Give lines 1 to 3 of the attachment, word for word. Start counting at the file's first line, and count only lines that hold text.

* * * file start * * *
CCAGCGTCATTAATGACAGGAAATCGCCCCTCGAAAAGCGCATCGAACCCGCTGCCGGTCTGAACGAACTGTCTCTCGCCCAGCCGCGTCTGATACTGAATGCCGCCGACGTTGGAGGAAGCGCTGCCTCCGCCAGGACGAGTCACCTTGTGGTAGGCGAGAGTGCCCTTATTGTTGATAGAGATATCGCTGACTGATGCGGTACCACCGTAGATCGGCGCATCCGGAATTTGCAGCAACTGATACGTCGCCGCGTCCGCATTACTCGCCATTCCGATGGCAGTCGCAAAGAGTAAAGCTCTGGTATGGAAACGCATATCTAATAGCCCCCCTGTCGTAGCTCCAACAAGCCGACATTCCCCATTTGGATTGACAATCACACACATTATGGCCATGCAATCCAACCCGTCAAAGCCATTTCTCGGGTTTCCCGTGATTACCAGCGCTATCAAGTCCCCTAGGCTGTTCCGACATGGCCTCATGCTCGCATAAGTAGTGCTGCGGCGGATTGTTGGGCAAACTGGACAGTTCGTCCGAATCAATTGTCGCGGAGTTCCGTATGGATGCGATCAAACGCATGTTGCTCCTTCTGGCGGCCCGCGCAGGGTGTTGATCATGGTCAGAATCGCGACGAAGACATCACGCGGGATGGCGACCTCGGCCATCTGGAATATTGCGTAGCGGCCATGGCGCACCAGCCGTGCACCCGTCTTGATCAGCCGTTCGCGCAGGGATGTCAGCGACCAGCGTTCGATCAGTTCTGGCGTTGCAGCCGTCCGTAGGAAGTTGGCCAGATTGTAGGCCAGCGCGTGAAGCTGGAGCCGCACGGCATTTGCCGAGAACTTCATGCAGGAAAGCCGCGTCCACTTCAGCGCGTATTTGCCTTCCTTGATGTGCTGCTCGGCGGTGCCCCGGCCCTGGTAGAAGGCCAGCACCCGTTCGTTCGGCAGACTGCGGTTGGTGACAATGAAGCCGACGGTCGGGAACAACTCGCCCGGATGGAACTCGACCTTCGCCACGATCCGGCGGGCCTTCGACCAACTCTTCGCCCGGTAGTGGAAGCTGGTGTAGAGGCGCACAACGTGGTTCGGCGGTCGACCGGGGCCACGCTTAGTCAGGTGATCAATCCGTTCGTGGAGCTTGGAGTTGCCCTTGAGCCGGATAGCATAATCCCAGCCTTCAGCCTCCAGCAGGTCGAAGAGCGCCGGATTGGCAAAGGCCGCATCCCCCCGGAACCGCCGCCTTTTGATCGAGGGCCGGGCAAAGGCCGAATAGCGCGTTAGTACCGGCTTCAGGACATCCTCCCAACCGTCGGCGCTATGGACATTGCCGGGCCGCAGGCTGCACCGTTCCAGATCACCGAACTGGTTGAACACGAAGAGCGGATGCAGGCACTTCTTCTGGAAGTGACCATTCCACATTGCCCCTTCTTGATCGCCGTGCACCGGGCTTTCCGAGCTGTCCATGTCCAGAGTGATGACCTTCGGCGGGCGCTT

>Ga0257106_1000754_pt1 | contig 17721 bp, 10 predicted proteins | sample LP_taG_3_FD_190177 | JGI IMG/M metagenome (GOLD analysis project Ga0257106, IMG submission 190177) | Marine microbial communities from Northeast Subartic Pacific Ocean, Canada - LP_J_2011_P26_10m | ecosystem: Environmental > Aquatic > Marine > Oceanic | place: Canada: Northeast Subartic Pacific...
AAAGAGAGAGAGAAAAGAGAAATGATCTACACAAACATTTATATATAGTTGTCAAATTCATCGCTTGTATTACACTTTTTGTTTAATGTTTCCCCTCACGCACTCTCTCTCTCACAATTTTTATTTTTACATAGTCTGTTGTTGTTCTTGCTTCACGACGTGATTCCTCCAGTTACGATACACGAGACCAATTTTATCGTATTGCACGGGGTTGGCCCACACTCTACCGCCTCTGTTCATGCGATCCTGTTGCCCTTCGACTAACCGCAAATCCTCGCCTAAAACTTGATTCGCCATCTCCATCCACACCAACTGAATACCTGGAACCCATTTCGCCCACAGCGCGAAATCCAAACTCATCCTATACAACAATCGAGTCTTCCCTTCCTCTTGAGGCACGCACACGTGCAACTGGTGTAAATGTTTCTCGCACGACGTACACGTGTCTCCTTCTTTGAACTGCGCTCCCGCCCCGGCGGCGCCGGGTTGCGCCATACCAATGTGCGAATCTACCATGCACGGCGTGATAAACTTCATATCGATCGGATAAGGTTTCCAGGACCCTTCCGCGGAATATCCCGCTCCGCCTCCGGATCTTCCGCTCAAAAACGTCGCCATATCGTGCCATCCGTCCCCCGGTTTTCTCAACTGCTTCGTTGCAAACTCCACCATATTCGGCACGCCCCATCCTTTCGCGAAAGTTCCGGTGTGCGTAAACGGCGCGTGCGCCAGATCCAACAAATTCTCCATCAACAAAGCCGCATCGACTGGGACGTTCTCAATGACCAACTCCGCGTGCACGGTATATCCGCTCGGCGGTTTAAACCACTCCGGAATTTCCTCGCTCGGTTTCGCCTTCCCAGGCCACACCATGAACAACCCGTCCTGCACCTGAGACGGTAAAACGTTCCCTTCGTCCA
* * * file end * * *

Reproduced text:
CCAGCGTCATTAATGACAGGAAATCGCCCCTCGAAAAGCGCATCGAACCCGCTGCCGGTCTGAACGAACTGTCTCTCGCCCAGCCGCGTCTGATACTGAATGCCGCCGACGTTGGAGGAAGCGCTGCCTCCGCCAGGACGAGTCACCTTGTGGTAGGCGAGAGTGCCCTTATTGTTGATAGAGATATCGCTGACTGATGCGGTACCACCGTAGATCGGCGCATCCGGAATTTGCAGCAACTGATACGTCGCCGCGTCCGCATTACTCGCCATTCCGATGGCAGTCGCAAAGAGTAAAGCTCTGGTATGGAAACGCATATCTAATAGCCCCCCTGTCGTAGCTCCAACAAGCCGACATTCCCCATTTGGATTGACAATCACACACATTATGGCCATGCAATCCAACCCGTCAAAGCCATTTCTCGGGTTTCCCGTGATTACCAGCGCTATCAAGTCCCCTAGGCTGTTCCGACATGGCCTCATGCTCGCATAAGTAGTGCTGCGGCGGATTGTTGGGCAAACTGGACAGTTCGTCCGAATCAATTGTCGCGGAGTTCCGTATGGATGCGATCAAACGCATGTTGCTCCTTCTGGCGGCCCGCGCAGGGTGTTGATCATGGTCAGAATCGCGACGAAGACATCACGCGGGATGGCGACCTCGGCCATCTGGAATATTGCGTAGCGGCCATGGCGCACCAGCCGTGCACCCGTCTTGATCAGCCGTTCGCGCAGGGATGTCAGCGACCAGCGTTCGATCAGTTCTGGCGTTGCAGCCGTCCGTAGGAAGTTGGCCAGATTGTAGGCCAGCGCGTGAAGCTGGAGCCGCACGGCATTTGCCGAGAACTTCATGCAGGAAAGCCGCGTCCACTTCAGCGCGTATTTGCCTTCCTTGATGTGCTGCTCGGCGGTGCCCCGGCCCTGGTAGAAGGCCAGCACCCGTTCGTTCGGCAGACTGCGGTTGGTGACAATGAAGCCGACGGTCGGGAACAACTCGCCCGGATGGAACTCGACCTTCGCCACGATCCGGCGGGCCTTCGACCAACTCTTCGCCCGGTAGTGGAAGCTGGTGTAGAGGCGCACAACGTGGTTCGGCGGTCGACCGGGGCCACGCTTAGTCAGGTGATCAATCCGTTCGTGGAGCTTGGAGTTGCCCTTGAGCCGGATAGCATAATCCCAGCCTTCAGCCTCCAGCAGGTCGAAGAGCGCCGGATTGGCAAAGGCCGCATCCCCCCGGAACCGCCGCCTTTTGATCGAGGGCCGGGCAAAGGCCGAATAGCGCGTTAGTACCGGCTTCAGGACATCCTCCCAACCGTCGGCGCTATGGACATTGCCGGGCCGCAGGCTGCACCGTTCCAGATCACCGAACTGGTTGAACACGAAGAGCGGATGCAGGCACTTCTTCTGGAAGTGACCATTCCACATTGCCCCTTCTTGATCGCCGTGCACCGGGCTTTCCGAGCTGTCCATGTCCAGAGTGATGACCTTCGGCGGGCGCTT

>Ga0257106_1000754_pt1 | contig 17721 bp, 10 predicted proteins | sample LP_taG_3_FD_190177 | JGI IMG/M metagenome (GOLD analysis project Ga0257106, IMG submission 190177) | Marine microbial communities from Northeast Subartic Pacific Ocean, Canada - LP_J_2011_P26_10m | ecosystem: Environmental > Aquatic > Marine > Oceanic | place: Canada: Northeast Subartic Pacific...
AAAGAGAGAGAGAAAAGAGAAATGATCTACACAAACATTTATATATAGTTGTCAAATTCATCGCTTGTATTACACTTTTTGTTTAATGTTTCCCCTCACGCACTCTCTCTCTCACAATTTTTATTTTTACATAGTCTGTTGTTGTTCTTGCTTCACGACGTGATTCCTCCAGTTACGATACACGAGACCAATTTTATCGTATTGCACGGGGTTGGCCCACACTCTACCGCCTCTGTTCATGCGATCCTGTTGCCCTTCGACTAACCGCAAATCCTCGCCTAAAACTTGATTCGCCATCTCCATCCACACCAACTGAATACCTGGAACCCATTTCGCCCACAGCGCGAAATCCAAACTCATCCTATACAACAATCGAGTCTTCCCTTCCTCTTGAGGCACGCACACGTGCAACTGGTGTAAATGTTTCTCGCACGACGTACACGTGTCTCCTTCTTTGAACTGCGCTCCCGCCCCGGCGGCGCCGGGTTGCGCCATACCAATGTGCGAATCTACCATGCACGGCGTGATAAACTTCATATCGATCGGATAAGGTTTCCAGGACCCTTCCGCGGAATATCCCGCTCCGCCTCCGGATCTTCCGCTCAAAAACGTCGCCATATCGTGCCATCCGTCCCCCGGTTTTCTCAACTGCTTCGTTGCAAACTCCACCATATTCGGCACGCCCCATCCTTTCGCGAAAGTTCCGGTGTGCGTAAACGGCGCGTGCGCCAGATCCAACAAATTCTCCATCAACAAAGCCGCATCGACTGGGACGTTCTCAATGACCAACTCCGCGTGCACGGTATATCCGCTCGGCGGTTTAAACCACTCCGGAATTTCCTCGCTCGGTTTCGCCTTCCCAGGCCACACCATGAACAACCCGTCCTGCACCTGAGACGGTAAAACGTTCCCTTCGTCCA